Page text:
any teachers out there?

Hi,I haven’t been on here for a while. Been trying to find a balance between family/work &MS. 2 disastrous part time jobs later I am none the wiser. My question is-; are any of you Primary teachers who have been able to cope with teaching and manage your MS?

Im hoping to go back to teaching even job share would be great.


hi teebird

i was a primary school teacher and loved it.

then a change of head and the appointment of a few intense characters led to a total change of atmosphere at the school.

i applied for a post of advisory teacher for inclusion.

i loved that post also but then it began to be changed, got far too stressful, i got my diagnosis and was medically retired.

so it’s not possible to answer your question, who knows if i’d have got ms if still in reception class?

access to work can help put things in place for you to continue working.

i’m sure that you will manage with the right support.

good luck

carole x

Hi teebird

im not a teacher but I’m a teaching assistant in a special needs department the students in my class are aged 11-15 so I’m not primary but my job at times can be extremely physical like physically removing a student from a room or the floor to the calm room! I can no longer do this part of my job so I open the doors. my work colleagues have been really understanding and help me out where they can. I have had a few days off work lately with fatigue and they have also been really understanding about that too. I love my job and I’m not ready to give it up yet :slight_smile:

Hi teebird

i am a secondary school teacher and a middle leader working full time. My school has been great and access to work have provided a support worker starting next week.

I am managing just about but I have to be sensible!!

I have a list of what to accomplish each day and once that work is done then I don’t tackle the rest of the never ending jobs!! I try to finish school between 3.30 and 4 and start by 7.45. I can then go and get some rest and then complete any other work in the evening. It is very tiring though and by Friday I am shattered!!!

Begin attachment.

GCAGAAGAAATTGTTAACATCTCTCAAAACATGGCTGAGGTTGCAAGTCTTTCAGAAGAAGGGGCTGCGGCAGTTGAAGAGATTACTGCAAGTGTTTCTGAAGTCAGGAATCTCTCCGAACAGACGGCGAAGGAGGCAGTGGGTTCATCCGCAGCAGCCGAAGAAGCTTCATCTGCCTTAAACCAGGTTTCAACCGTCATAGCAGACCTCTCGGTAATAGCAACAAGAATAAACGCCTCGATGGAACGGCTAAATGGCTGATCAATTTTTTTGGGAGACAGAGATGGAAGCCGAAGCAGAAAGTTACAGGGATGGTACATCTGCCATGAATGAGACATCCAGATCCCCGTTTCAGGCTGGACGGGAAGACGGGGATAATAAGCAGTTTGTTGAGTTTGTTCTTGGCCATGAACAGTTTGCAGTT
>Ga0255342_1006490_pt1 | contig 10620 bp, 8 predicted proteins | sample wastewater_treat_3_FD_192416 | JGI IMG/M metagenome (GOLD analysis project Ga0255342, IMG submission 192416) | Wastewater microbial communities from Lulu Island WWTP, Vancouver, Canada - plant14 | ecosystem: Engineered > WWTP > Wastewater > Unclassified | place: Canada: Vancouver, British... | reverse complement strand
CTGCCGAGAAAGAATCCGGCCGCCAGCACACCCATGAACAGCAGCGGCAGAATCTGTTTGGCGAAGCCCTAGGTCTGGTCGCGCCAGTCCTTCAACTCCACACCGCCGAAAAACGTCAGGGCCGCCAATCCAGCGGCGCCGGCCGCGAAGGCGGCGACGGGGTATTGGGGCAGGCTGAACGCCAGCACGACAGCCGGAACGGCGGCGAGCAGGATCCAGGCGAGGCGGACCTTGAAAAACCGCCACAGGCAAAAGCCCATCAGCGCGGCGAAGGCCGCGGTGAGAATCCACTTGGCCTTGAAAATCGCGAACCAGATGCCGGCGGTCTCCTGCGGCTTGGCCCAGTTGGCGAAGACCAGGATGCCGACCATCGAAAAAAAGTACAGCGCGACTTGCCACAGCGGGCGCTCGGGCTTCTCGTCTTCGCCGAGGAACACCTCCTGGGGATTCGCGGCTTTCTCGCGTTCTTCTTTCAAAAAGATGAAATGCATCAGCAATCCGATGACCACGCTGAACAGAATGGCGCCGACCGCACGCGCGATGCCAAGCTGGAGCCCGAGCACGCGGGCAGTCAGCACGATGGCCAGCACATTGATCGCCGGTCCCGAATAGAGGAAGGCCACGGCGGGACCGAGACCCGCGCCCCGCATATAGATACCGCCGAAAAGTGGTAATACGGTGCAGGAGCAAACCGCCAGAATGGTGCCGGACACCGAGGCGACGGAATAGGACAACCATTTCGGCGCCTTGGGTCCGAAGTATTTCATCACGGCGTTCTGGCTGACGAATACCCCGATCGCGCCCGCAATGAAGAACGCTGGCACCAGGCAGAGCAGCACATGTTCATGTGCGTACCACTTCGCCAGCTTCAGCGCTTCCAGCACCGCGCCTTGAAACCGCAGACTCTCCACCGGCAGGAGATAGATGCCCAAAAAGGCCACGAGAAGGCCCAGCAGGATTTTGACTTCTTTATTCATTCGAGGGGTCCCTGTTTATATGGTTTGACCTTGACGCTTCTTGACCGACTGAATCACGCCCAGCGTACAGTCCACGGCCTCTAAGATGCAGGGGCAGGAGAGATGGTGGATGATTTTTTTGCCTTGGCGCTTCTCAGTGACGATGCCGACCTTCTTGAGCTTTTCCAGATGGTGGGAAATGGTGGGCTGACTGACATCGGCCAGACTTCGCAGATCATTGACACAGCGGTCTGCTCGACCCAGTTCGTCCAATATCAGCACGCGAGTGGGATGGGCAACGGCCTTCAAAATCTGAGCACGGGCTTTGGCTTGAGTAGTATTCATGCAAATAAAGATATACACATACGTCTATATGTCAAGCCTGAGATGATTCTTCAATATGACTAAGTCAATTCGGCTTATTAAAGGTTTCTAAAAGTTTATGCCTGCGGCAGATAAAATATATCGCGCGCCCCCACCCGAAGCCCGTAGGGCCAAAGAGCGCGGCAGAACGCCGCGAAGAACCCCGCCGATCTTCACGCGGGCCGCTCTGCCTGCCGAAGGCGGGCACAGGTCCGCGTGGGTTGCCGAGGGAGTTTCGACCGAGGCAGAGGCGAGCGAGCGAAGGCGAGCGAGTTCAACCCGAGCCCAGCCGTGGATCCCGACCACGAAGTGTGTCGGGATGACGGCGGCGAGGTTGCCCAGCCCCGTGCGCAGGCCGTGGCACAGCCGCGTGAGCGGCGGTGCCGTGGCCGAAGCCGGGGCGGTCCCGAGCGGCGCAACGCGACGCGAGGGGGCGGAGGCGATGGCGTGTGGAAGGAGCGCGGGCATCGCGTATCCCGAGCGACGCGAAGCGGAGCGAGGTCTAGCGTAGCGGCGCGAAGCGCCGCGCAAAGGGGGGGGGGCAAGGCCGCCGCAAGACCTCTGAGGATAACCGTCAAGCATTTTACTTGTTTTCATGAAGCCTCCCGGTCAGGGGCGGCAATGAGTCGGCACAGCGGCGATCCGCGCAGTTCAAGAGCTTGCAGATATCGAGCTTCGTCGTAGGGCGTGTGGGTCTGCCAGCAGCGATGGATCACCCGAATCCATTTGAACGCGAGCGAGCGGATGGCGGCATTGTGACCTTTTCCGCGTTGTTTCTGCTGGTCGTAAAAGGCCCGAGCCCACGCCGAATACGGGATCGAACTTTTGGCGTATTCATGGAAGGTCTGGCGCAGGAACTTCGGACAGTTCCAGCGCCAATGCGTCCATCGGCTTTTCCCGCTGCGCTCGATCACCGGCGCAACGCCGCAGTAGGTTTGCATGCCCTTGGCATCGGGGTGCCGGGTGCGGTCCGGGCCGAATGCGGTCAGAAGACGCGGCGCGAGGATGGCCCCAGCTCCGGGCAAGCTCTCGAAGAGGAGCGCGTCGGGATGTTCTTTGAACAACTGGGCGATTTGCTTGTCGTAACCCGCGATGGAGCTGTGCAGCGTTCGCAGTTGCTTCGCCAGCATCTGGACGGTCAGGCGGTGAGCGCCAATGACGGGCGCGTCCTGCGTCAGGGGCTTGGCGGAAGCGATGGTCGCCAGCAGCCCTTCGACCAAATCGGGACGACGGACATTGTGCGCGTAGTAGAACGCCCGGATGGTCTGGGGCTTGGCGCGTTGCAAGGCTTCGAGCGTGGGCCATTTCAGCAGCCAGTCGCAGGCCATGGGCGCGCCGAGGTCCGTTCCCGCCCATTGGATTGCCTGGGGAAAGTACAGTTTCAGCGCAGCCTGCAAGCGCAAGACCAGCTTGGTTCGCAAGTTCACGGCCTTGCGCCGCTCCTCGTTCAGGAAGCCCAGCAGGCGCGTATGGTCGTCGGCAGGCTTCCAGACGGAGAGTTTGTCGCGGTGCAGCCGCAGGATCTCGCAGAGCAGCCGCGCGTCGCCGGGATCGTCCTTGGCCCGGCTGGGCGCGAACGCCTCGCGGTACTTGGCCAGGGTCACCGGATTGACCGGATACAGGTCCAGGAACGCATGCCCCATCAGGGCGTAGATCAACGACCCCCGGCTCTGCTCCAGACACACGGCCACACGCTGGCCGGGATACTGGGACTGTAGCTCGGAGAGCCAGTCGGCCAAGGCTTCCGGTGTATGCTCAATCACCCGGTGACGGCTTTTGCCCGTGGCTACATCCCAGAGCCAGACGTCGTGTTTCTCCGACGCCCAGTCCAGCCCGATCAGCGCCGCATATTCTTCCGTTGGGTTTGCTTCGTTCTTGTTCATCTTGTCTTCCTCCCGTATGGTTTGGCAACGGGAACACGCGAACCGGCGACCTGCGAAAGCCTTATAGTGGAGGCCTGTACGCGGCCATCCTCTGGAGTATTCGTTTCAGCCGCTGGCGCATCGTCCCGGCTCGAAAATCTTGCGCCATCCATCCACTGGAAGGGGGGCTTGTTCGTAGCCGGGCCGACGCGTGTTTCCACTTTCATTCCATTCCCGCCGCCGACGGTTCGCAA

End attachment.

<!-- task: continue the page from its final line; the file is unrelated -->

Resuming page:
You can do it and I do think part time would be the way forward but mak sure you are sensible and rest when you need to x good luck!!

Thank you all for your feedback. I hear what you are saying Carole, the school itself and the attitude and support of other staff matters a lot. Em3a and Shurrell I have heard of Access to work and tried using their help last year but the employer was unwilling to engage with them.

Sometimes when I feel good I aim too high like applying to restart my Induction and have it finished by the end of June, crazy. I was nearly applying for a jobshare post but stopped myself. I think I need to rebuild my links with schools by subbing work and then I will know how well I cope.

I have also started getting support through Work Connect. I have a lovely support officer who meets me every week to discuss options and ideas. One of her ideas is that she will contact local schools to get me doing voluntary days with children who need extra support academically. She believes it will build up my confidence, help me learn to manage my fatigue better and create more links with potential job opportunities. She is also looking for a local Mindfulness course for me.Its so much better feeling I am not fighting to get back into work on my own.

Being Hopeful


I teach primary full time. My husband works 2 part time jobs that fit (mostly) around my hours and allow him to do most of the housework. Couldn’t manage otherwise. Certainly without the holidays to recuperate the job would be completely unmanageable.

I’m currently considering exit strategies as I can’t believe I will be able to teach for another 25 years (retirement @ 67 - now that’s a joke). Will miss the actual teaching and (most of) the people. Won’t miss paperwork, parents or perpetual changes!

I that employers don’t have any option BUT to engage with Atw. Pls check this

Good luck Fluffyollie xx